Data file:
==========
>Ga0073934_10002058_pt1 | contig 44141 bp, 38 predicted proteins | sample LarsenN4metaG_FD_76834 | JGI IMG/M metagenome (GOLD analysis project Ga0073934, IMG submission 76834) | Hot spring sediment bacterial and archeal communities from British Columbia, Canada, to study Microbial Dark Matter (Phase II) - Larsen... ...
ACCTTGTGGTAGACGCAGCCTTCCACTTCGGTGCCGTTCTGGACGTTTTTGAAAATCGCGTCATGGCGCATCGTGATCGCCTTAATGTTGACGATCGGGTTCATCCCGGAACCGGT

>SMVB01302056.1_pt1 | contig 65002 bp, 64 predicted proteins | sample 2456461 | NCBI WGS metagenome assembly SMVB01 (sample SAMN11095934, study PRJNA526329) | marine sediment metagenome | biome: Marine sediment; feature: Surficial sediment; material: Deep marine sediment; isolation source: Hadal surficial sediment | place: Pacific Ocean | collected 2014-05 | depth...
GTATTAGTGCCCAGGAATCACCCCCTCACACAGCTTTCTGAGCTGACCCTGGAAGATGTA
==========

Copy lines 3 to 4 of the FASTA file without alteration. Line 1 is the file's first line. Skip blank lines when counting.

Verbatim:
>SMVB01302056.1_pt1 | contig 65002 bp, 64 predicted proteins | sample 2456461 | NCBI WGS metagenome assembly SMVB01 (sample SAMN11095934, study PRJNA526329) | marine sediment metagenome | biome: Marine sediment; feature: Surficial sediment; material: Deep marine sediment; isolation source: Hadal surficial sediment | place: Pacific Ocean | collected 2014-05 | depth...
GTATTAGTGCCCAGGAATCACCCCCTCACACAGCTTTCTGAGCTGACCCTGGAAGATGTA